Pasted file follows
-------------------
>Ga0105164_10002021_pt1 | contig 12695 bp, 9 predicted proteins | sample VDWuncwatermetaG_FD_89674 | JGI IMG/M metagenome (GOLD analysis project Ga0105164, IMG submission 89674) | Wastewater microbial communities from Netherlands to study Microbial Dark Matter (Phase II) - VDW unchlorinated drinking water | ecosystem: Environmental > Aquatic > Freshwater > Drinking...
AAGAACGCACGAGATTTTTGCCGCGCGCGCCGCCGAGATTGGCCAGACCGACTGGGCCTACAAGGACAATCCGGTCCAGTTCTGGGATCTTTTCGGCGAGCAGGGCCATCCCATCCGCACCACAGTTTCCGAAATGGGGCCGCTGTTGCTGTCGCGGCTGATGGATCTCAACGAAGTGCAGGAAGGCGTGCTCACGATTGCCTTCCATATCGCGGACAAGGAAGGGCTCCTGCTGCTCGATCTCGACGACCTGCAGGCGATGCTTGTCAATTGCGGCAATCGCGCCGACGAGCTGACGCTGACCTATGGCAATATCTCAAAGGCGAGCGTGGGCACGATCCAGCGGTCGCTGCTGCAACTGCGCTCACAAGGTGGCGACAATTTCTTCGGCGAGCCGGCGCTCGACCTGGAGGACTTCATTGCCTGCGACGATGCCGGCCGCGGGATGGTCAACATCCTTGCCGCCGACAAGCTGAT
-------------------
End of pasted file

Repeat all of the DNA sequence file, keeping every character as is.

>Ga0105164_10002021_pt1 | contig 12695 bp, 9 predicted proteins | sample VDWuncwatermetaG_FD_89674 | JGI IMG/M metagenome (GOLD analysis project Ga0105164, IMG submission 89674) | Wastewater microbial communities from Netherlands to study Microbial Dark Matter (Phase II) - VDW unchlorinated drinking water | ecosystem: Environmental > Aquatic > Freshwater > Drinking...
AAGAACGCACGAGATTTTTGCCGCGCGCGCCGCCGAGATTGGCCAGACCGACTGGGCCTACAAGGACAATCCGGTCCAGTTCTGGGATCTTTTCGGCGAGCAGGGCCATCCCATCCGCACCACAGTTTCCGAAATGGGGCCGCTGTTGCTGTCGCGGCTGATGGATCTCAACGAAGTGCAGGAAGGCGTGCTCACGATTGCCTTCCATATCGCGGACAAGGAAGGGCTCCTGCTGCTCGATCTCGACGACCTGCAGGCGATGCTTGTCAATTGCGGCAATCGCGCCGACGAGCTGACGCTGACCTATGGCAATATCTCAAAGGCGAGCGTGGGCACGATCCAGCGGTCGCTGCTGCAACTGCGCTCACAAGGTGGCGACAATTTCTTCGGCGAGCCGGCGCTCGACCTGGAGGACTTCATTGCCTGCGACGATGCCGGCCGCGGGATGGTCAACATCCTTGCCGCCGACAAGCTGAT